My mom died recently, and her failure to put in writing her final arrangements resulted in a family conflict.

My mother did not like discussing death, and avoided the topic of her own death at all costs.   A few years ago, my mother asked that I prepare a durable power of attorney, and include powers to take care of her funeral.   In essence, my mother was designating her right of sepulcher to me.   As a Missouri resident, my mother could grant me her right of sepulcher through a durable power of attorney if those powers were specifically set out.   We had a discussion, albeit one she cut very short, wherein she expressed a desire to be cremated, and to have her cremains interred with her father.

A few years later, my mother became more reliant upon my sister, and instructed her to prepare another power of attorney.  My sister obtained a standard durable power of attorney form that granted her general powers to take care of financial decisions.    While my sister was aware of the durable power of attorney naming me as my mother’s attorney in fact, my sister did not advise me of the second power of attorney.

In the days that preceded my mother’s death, my sister advised that my mother had expressed different, and conflicting, preferences for the disposition of her cremains.    Concerned about the costs of an inurnment, my mother gave instructions to scatter her cremains across her parents’ graves or to scatter them on a pond on a cemetery near my sister’s home.    While my sister felt duty bound to follow one of these options, I recommended that we follow the original plan of interring the cremains in her father’s grave.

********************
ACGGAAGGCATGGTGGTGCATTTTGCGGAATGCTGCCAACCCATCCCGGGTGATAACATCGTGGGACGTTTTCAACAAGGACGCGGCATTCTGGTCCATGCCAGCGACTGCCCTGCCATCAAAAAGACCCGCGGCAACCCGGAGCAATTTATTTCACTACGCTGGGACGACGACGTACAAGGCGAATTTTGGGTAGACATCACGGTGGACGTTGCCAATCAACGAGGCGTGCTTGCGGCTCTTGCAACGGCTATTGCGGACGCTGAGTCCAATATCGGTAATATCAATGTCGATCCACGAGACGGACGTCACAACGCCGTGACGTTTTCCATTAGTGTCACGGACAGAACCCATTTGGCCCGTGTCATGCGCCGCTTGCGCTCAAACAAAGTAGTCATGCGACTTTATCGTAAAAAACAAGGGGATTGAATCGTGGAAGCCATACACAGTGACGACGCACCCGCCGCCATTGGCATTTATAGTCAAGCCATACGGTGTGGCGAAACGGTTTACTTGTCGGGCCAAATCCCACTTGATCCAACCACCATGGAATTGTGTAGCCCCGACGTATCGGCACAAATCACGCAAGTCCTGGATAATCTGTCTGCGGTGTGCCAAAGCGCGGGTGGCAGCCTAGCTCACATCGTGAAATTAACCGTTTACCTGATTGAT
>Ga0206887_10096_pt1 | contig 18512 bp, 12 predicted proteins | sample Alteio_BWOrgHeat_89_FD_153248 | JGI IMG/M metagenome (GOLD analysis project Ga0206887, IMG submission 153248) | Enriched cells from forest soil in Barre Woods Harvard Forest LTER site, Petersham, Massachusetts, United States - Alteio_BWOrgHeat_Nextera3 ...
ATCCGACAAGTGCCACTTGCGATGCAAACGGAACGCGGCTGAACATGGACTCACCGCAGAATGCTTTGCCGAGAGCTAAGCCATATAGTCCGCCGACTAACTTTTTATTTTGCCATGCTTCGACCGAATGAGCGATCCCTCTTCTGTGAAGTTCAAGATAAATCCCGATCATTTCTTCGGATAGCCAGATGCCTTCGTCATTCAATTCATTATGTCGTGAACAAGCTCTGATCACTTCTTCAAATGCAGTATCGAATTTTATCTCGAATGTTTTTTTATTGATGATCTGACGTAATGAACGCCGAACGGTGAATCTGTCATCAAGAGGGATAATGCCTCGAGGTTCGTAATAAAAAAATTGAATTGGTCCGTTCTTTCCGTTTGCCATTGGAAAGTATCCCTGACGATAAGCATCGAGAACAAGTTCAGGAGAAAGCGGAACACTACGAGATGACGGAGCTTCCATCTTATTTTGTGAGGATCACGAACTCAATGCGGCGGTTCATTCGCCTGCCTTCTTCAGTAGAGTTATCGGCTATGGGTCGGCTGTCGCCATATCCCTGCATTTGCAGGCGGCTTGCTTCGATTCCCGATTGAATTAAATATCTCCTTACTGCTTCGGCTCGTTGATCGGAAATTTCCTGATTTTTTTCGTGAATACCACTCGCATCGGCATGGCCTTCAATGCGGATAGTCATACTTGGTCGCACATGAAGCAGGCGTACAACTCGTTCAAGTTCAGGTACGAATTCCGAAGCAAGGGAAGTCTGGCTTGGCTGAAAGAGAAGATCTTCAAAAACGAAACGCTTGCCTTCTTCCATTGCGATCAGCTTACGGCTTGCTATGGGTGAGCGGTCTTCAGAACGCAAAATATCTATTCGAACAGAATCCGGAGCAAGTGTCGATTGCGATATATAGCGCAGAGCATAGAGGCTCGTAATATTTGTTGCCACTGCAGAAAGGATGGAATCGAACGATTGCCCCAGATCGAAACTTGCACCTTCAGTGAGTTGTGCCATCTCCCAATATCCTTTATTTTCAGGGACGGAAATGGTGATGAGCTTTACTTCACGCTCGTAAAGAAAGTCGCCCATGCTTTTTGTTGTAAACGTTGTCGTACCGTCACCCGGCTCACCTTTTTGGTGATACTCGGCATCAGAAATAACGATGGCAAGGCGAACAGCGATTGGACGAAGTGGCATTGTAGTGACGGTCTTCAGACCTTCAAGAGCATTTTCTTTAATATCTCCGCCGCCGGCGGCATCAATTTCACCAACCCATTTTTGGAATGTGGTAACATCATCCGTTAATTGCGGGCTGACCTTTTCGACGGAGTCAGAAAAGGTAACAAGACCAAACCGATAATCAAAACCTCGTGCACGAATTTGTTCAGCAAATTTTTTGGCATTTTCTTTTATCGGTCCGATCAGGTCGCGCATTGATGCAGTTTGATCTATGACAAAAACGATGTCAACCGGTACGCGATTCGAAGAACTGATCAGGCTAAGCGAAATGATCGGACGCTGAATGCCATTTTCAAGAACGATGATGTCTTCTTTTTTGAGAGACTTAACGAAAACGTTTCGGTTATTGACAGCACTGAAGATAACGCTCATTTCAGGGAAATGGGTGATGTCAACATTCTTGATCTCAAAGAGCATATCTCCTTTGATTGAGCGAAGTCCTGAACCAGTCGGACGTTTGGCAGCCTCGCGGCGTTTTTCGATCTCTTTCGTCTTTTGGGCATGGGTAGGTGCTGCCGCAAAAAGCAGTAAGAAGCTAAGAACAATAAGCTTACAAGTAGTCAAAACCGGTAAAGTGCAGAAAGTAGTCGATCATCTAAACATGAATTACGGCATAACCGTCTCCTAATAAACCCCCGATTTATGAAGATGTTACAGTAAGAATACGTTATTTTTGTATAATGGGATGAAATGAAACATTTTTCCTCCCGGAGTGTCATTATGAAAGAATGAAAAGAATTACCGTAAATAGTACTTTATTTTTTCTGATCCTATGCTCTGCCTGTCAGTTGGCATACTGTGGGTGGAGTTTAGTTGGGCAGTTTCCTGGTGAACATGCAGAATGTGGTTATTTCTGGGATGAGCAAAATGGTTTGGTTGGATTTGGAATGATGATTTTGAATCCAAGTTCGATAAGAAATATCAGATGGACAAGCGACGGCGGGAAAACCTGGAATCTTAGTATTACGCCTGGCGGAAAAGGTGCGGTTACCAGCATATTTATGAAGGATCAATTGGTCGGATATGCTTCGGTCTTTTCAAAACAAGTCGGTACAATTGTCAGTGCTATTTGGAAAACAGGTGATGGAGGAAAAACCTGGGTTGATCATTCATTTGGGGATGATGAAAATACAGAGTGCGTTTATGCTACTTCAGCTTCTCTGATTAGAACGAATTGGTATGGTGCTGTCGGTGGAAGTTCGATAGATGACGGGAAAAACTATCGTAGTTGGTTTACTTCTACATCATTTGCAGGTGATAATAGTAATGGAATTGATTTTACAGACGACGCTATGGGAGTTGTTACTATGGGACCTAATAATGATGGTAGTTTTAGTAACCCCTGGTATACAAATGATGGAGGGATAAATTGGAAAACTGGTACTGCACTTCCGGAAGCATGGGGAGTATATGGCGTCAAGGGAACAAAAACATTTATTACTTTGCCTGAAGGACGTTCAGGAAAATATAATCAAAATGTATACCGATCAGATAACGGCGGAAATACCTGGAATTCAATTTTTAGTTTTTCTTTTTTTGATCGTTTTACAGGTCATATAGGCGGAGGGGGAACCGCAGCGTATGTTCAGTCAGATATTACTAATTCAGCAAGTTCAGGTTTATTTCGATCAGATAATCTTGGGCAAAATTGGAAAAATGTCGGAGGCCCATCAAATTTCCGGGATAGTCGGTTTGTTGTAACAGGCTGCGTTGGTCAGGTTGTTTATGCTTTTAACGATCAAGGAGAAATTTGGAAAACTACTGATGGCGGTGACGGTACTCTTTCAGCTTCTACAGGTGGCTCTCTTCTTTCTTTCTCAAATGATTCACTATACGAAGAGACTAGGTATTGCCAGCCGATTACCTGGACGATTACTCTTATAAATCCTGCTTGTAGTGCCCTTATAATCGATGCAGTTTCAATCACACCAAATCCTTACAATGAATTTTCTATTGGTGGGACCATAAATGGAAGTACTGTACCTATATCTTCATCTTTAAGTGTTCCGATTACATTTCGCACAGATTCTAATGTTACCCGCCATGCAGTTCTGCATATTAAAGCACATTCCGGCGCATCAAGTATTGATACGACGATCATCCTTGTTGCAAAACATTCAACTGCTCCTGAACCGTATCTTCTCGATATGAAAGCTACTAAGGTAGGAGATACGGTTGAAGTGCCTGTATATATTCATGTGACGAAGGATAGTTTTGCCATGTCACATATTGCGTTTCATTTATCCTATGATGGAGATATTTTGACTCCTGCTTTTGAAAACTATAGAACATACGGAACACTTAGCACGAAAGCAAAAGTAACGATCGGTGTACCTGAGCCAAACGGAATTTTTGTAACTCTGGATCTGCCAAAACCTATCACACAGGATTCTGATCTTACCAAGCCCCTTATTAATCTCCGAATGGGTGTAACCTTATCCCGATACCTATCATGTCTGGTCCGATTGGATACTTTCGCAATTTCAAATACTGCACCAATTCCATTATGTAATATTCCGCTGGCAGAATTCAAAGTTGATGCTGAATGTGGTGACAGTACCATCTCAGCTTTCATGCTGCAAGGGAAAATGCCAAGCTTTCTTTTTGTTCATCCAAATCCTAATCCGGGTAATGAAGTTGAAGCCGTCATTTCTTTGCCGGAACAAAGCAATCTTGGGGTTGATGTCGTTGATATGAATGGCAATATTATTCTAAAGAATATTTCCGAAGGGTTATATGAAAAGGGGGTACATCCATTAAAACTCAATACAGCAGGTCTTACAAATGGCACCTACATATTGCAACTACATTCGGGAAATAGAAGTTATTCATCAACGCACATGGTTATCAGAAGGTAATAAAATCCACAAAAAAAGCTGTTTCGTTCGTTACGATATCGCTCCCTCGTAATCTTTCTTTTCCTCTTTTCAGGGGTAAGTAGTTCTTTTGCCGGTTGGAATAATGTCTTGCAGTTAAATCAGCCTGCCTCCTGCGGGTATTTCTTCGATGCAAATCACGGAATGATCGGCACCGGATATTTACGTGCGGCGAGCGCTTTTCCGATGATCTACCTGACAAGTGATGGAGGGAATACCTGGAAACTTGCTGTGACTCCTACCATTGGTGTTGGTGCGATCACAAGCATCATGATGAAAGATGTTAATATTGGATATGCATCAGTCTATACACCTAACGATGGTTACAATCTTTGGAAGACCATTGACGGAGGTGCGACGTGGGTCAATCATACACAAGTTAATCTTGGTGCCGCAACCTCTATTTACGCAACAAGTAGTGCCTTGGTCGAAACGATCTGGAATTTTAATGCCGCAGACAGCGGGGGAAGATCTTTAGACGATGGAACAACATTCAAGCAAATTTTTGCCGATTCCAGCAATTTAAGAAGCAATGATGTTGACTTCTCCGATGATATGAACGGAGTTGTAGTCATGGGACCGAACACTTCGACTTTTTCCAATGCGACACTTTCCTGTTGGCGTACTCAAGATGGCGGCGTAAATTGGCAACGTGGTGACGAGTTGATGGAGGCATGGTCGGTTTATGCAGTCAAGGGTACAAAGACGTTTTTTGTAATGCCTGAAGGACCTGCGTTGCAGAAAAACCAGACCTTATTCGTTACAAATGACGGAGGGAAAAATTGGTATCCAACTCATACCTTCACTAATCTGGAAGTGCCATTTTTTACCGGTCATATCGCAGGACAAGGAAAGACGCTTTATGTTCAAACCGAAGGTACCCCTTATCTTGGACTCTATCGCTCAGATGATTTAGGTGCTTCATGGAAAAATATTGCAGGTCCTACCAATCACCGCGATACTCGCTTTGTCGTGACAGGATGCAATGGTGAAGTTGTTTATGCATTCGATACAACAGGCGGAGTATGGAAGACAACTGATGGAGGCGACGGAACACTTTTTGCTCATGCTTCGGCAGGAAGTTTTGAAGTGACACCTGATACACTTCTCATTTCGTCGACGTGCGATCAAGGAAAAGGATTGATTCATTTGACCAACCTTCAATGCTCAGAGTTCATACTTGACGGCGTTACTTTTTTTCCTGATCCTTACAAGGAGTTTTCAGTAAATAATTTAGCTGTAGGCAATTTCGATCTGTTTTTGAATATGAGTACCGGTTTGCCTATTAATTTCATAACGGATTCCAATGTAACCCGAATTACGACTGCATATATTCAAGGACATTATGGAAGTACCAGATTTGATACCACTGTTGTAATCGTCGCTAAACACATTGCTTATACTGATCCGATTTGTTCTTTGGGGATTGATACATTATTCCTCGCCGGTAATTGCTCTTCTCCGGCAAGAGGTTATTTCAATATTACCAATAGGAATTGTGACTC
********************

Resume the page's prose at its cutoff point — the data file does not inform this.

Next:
When my mother did eventually pass, my sister was torn between the various ‘instructions’ my mother had given regarding her cremains.   Coupled with the fact that my mother’s funeral arrangements had not been fully funded, my sister felt overwhelmed.   And, she also began to feel my involvement in the decision making was as an intrusion on her authority.   The process of putting my mother to rest was anything but healing.

The conflict with my sister could have been avoided if my mother had executed a designation of sepulcher coupled with a written plan of disposition.  While my mother had executed a durable power of attorney with a sepulcher designation, it was lost on my sister that ‘her’ own power of attorney form was only for general financial decisions.   Without the written plan of disposition, any discussion regarding the differences in our respective powers of attorneys would only have exasperated my sister’s emotions.